Defamation III: What it has to do with organizations

Defamation not only poses an existential threat to those affected, but also means immense damage to institutions, companies and organisations. This article is about what both the victims – the majority of whom are women – and the organisations they work for can do to be prepared for defamation campaigns.

Published by Ulrike Reiche for the SAFI-Konferenz 2023 in Paris. Read the full text in German here.

Key messages:

  • Destructive, aggressive behaviour leads to psychosocial illnesses with immense economic costs.
  • Women are defamed as soon as they raise their voices and become successful.
  • Many men are surrounded by a protective armour of power, money and total control that stops women from fighting back.
  • Women should prepare, organizations should protect and prevent loss of productivity, politics should raise awareness.

A focus on people

About 30 year ago, I was a business analyst, I dealt with the balance sheet analysis of medium-sized and group companies. At the end of the 1990s, several of these companies went bankrupt, and the reasons were always ongoing conflicts at the management level. To be precise: It was always

  • personal sensitivities between men,
  • a clinging to positions of power,
  • the inability to accept suggestions or criticism,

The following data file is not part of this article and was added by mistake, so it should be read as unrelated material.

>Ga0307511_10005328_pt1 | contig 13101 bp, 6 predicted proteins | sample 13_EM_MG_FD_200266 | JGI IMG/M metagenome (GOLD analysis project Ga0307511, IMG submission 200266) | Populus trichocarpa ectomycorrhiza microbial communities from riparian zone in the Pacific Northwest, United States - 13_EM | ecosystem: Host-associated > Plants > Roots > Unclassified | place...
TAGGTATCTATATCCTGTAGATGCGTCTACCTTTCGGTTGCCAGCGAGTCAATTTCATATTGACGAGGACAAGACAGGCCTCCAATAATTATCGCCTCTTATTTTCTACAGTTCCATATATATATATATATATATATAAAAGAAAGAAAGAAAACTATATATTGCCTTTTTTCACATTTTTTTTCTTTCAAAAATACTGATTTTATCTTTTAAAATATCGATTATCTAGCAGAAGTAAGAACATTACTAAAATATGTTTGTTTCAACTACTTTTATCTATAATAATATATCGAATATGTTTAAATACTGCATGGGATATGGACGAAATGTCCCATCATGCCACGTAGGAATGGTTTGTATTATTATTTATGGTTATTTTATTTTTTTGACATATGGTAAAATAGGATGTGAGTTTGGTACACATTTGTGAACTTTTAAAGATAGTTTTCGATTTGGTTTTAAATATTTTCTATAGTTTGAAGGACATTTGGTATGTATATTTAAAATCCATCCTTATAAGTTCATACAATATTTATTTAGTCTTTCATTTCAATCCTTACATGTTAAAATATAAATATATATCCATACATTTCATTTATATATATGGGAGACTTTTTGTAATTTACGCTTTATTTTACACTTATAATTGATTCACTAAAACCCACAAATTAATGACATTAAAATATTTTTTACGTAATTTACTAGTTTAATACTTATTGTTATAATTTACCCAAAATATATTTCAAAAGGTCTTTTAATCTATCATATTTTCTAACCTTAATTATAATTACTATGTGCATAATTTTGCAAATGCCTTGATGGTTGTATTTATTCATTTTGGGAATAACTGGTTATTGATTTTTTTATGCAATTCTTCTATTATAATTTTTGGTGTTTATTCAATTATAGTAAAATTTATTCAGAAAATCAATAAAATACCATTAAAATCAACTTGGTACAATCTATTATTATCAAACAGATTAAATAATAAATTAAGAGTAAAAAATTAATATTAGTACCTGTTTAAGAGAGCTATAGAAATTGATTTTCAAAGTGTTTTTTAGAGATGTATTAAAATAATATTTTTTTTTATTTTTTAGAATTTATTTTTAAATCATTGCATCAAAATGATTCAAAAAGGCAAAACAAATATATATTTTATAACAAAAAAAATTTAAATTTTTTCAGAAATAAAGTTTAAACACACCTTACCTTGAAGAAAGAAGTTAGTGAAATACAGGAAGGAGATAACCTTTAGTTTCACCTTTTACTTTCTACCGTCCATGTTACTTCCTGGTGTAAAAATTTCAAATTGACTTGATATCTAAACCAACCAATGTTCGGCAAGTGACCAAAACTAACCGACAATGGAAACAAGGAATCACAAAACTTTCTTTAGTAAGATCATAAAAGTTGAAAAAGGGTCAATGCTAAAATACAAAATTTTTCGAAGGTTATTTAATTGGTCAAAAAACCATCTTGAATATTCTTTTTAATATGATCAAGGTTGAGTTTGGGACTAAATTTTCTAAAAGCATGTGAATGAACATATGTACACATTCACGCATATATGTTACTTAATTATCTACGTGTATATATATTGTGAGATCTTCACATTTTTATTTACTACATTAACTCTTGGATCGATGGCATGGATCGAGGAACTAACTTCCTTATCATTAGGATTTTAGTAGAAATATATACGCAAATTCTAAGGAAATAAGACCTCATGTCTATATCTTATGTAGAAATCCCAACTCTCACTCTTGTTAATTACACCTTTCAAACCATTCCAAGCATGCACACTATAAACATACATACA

which led to mudslinging and demonstrations of violence of various kinds.

In each case, the company itself, the customers and the products, had completely fallen out of focus, sometimes irreversibly. Based on these experiences, I decided to turn my back on the world of numbers and to focus on the people in organizations.

Health as a potential to raise productivity

 In course of my research, I came across the work of futurologist Leo Nefiodov, who dealt with the major economic cycles lasting for decades and evaluated numerous studies and data. In his opinion, the holistic approach to health and work is one of the basic innovations within the current economic cycle. With reference to psychosocial health in particular, Nefiodov states: 

  • There is considerable potential to increase production in improving the level of psychosocial health. If you add up all the damage, costs and losses caused worldwide by disorder and destructiveness – theft, fraud, drugs, violence, corruption, human trafficking, environmental degradation, waste of energy, military deployments, domestic and private security spending, terrorism, and so on – this results in an amount of about $14,000 billion US dollars.“
  • „In economic terms, disease control represents the world’s largest potential for increase of productivity and growth. A 15 percent reduction in illnesses would release enough productivity reserves to turn the next economic cycle into a locomotive for growth and jobs.“